Acute effects of exercise between sets on upper-body power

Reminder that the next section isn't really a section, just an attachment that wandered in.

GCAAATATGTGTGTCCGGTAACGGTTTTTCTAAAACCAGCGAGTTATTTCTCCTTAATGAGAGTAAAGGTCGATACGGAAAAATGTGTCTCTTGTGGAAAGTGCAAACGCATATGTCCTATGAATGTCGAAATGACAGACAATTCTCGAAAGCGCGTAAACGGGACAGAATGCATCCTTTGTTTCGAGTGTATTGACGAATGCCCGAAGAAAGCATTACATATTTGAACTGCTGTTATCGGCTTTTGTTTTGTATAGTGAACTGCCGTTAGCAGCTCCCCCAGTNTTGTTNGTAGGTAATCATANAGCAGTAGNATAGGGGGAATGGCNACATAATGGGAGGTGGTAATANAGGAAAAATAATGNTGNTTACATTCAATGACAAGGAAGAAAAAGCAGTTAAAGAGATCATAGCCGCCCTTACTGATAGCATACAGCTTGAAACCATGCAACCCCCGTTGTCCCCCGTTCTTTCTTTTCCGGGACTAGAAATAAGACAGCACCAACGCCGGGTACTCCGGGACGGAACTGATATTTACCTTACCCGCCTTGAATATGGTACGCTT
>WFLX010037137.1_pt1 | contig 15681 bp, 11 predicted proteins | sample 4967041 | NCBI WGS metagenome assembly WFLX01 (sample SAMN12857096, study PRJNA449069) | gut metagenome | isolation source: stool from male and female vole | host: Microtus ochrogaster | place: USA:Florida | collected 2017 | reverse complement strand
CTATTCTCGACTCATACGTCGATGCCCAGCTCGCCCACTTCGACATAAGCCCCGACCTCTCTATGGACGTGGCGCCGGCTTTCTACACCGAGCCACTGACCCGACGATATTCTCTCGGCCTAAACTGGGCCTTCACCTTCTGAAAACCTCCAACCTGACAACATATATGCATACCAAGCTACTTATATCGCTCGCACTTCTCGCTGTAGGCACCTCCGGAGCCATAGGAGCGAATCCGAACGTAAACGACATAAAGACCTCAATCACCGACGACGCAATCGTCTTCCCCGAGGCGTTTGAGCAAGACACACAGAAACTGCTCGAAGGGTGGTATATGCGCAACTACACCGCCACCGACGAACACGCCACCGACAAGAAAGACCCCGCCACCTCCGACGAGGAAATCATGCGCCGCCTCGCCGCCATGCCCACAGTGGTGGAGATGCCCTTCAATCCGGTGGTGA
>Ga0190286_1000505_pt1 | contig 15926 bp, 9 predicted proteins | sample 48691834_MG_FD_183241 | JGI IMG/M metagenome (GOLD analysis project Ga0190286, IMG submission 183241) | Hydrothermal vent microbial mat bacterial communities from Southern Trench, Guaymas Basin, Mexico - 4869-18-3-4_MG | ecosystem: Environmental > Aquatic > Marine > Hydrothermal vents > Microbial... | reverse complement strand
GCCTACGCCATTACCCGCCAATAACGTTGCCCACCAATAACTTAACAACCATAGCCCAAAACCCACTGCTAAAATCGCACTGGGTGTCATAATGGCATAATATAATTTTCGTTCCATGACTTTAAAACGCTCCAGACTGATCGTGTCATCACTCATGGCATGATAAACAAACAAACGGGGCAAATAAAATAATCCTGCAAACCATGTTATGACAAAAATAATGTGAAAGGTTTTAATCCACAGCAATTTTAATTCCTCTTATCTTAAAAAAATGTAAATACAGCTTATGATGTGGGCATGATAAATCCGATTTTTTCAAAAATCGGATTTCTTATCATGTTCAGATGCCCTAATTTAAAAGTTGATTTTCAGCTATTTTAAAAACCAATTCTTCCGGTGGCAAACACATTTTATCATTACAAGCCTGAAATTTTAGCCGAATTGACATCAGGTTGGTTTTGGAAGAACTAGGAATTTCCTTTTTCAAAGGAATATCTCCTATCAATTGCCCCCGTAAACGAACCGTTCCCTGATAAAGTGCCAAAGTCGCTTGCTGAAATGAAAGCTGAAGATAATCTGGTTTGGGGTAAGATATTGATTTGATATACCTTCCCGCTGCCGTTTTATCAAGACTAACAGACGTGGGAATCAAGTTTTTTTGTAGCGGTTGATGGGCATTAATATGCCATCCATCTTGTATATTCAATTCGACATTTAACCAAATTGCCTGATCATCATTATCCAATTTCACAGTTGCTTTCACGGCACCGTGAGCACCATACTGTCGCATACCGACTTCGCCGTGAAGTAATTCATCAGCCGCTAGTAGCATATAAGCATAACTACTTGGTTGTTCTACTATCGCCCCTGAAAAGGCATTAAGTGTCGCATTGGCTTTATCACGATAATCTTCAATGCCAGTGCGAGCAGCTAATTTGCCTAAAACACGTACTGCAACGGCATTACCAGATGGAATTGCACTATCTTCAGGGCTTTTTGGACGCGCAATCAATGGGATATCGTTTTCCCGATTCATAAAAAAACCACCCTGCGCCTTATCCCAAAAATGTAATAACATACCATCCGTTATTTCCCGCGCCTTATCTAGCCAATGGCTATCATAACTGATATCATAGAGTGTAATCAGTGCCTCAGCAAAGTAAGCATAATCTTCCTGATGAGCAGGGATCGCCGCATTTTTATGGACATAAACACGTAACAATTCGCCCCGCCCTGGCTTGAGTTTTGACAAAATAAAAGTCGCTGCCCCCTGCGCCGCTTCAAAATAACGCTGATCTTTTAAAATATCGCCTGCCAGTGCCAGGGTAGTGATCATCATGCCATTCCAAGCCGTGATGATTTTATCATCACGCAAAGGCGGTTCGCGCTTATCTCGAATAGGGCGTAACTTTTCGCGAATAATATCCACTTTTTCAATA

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Performing exercise between sets allows for increased workload in a given training session. Prior use of exercises can contribute to muscle activation or mobility which can aid in the performance of the following set. The purpose of this study was to determine the acute effects on upper-body (UB) power when performing different exercise types between sets. Resistance-trained (men: N = 7, age = 24 ± 2.4 years, Ht. = 176 ± 6.1 cm, Wt. = 92.5 ± 18.4 Kg, Body Comp = 18 ± 6.3 % fat; women N = 3, age = 21± 1.2 years, Ht. = 170 ± 5.1 cm, Wt. = 66.5 ± 7.16 Kg, Body Comp = 29 ± 6.0 % fat) volunteers participated in this study. All subjects underwent seven experimental trials and one familiarization trial. Each trial incorporated an exercise that was repeated between four sets of an UB-power test. The effects of six different exercises were tested. A pre-power measurement (PreP) was the first set prior to the start of the exercise and used as a comparison measurement. Exercise performed between sets included: resistance exercise to agonist muscle groups using suspension training (RA), mild stretching exercises to agonist muscle groups (SA), resistance exercise to antagonist muscle groups using suspension training (RAnt), mild stretching exercises to antagonist muscle groups (SAnt), plyometric to agonist muscle groups (PlyoA) and rest as control (C). Treatments were counterbalanced and randomly assigned to participants. There was no significant effect on UB power among treatments performed (p = .080), independent of sets. There was no significant effect on UB power across sets (p = .449), independent of treatment. There was a significant interaction between treatment and sets (p = .038). UB power responded significantly different among treatments and across sets. Mean UB power (MUBP) increased from the first set to the second set for all treatments except control. MUBP for RA and SAnt then decreased on the third set before increasing on the fourth, showing fluctuation in UB power across sets. Over time PlyoA and SA increased until the third set before decreasing on the fourth set demonstrating a ceiling effect, yet effective for early sets. MUBP for RAnt continued to increase across all sets. MUBP remained above C for all treatments for sets two, three and four except RA and the fourth set of SA.

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